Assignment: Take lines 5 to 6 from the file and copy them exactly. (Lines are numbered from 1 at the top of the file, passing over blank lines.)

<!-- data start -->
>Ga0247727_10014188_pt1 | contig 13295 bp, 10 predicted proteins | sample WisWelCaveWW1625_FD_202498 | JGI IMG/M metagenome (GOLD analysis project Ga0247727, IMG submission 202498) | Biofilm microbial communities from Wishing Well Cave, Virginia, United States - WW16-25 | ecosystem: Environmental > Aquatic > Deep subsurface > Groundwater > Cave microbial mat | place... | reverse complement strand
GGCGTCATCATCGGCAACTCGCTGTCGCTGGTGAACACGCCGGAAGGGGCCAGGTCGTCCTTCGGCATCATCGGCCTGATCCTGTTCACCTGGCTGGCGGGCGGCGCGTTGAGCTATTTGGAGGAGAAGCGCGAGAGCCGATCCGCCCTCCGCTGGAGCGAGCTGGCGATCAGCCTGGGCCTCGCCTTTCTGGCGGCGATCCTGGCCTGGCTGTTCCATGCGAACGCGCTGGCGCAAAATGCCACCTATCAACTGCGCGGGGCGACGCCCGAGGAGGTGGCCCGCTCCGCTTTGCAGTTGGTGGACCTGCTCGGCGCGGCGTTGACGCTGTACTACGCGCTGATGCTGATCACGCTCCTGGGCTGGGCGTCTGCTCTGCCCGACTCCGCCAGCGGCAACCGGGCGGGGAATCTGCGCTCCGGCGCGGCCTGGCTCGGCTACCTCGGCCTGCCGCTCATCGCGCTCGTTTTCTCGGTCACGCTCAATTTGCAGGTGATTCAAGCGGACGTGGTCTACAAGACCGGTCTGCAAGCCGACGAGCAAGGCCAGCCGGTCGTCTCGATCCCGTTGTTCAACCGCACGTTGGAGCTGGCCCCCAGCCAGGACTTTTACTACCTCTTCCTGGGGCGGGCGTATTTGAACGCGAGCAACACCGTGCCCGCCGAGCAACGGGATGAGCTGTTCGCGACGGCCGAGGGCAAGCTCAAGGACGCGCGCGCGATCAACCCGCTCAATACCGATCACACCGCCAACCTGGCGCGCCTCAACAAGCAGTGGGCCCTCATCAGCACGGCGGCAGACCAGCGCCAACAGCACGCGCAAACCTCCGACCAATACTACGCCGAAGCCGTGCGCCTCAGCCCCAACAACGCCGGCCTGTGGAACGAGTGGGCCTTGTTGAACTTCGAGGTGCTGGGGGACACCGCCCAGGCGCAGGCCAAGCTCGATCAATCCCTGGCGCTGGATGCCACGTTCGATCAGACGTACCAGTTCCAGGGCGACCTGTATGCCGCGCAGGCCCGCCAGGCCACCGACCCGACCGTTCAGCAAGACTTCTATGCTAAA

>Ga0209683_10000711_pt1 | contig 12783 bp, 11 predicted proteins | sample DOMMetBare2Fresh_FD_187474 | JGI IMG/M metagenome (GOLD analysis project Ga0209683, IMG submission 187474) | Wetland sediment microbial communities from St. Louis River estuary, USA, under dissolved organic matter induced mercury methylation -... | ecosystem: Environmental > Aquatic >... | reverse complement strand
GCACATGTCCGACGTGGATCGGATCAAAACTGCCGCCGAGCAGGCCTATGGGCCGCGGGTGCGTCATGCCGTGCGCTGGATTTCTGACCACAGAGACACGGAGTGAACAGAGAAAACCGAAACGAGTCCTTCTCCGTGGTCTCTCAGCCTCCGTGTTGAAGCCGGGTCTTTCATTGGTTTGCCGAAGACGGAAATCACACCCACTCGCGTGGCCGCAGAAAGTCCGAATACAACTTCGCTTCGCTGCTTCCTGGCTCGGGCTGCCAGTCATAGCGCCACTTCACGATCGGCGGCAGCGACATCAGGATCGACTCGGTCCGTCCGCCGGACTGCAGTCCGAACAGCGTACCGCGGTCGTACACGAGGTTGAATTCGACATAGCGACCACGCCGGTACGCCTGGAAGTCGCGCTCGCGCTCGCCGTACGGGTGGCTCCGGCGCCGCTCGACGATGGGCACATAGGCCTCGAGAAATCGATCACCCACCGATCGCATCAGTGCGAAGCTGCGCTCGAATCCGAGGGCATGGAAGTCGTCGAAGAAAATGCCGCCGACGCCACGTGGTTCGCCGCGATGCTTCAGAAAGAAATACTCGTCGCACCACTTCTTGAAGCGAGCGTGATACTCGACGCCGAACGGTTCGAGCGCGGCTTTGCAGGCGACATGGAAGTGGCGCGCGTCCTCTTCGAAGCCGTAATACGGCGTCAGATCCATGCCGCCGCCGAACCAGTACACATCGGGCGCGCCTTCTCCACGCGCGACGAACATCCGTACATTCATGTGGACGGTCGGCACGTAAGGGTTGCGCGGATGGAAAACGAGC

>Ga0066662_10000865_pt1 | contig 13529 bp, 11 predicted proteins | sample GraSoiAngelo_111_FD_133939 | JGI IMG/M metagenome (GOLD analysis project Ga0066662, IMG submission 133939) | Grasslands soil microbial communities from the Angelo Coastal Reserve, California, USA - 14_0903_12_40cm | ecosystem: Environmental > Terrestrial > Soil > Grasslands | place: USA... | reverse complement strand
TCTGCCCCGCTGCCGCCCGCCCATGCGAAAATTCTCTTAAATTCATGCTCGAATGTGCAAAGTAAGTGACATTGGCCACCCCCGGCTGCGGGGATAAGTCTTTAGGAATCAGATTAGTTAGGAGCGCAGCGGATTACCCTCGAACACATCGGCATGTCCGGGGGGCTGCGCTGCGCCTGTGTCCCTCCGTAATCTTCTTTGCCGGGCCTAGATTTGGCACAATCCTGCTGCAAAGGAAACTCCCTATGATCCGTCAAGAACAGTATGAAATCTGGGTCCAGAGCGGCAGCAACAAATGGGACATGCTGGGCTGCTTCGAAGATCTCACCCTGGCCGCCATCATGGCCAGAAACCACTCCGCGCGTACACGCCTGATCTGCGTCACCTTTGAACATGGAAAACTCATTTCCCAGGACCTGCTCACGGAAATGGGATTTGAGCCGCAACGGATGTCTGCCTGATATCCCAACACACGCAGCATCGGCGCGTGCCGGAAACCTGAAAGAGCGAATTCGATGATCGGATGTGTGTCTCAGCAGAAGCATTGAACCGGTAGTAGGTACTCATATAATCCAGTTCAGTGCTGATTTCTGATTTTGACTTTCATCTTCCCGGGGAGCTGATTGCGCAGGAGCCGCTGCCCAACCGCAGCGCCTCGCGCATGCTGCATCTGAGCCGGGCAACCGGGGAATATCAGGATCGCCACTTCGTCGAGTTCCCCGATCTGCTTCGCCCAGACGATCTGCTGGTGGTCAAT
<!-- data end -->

>Ga0066662_10000865_pt1 | contig 13529 bp, 11 predicted proteins | sample GraSoiAngelo_111_FD_133939 | JGI IMG/M metagenome (GOLD analysis project Ga0066662, IMG submission 133939) | Grasslands soil microbial communities from the Angelo Coastal Reserve, California, USA - 14_0903_12_40cm | ecosystem: Environmental > Terrestrial > Soil > Grasslands | place: USA... | reverse complement strand
TCTGCCCCGCTGCCGCCCGCCCATGCGAAAATTCTCTTAAATTCATGCTCGAATGTGCAAAGTAAGTGACATTGGCCACCCCCGGCTGCGGGGATAAGTCTTTAGGAATCAGATTAGTTAGGAGCGCAGCGGATTACCCTCGAACACATCGGCATGTCCGGGGGGCTGCGCTGCGCCTGTGTCCCTCCGTAATCTTCTTTGCCGGGCCTAGATTTGGCACAATCCTGCTGCAAAGGAAACTCCCTATGATCCGTCAAGAACAGTATGAAATCTGGGTCCAGAGCGGCAGCAACAAATGGGACATGCTGGGCTGCTTCGAAGATCTCACCCTGGCCGCCATCATGGCCAGAAACCACTCCGCGCGTACACGCCTGATCTGCGTCACCTTTGAACATGGAAAACTCATTTCCCAGGACCTGCTCACGGAAATGGGATTTGAGCCGCAACGGATGTCTGCCTGATATCCCAACACACGCAGCATCGGCGCGTGCCGGAAACCTGAAAGAGCGAATTCGATGATCGGATGTGTGTCTCAGCAGAAGCATTGAACCGGTAGTAGGTACTCATATAATCCAGTTCAGTGCTGATTTCTGATTTTGACTTTCATCTTCCCGGGGAGCTGATTGCGCAGGAGCCGCTGCCCAACCGCAGCGCCTCGCGCATGCTGCATCTGAGCCGGGCAACCGGGGAATATCAGGATCGCCACTTCGTCGAGTTCCCCGATCTGCTTCGCCCAGACGATCTGCTGGTGGTCAAT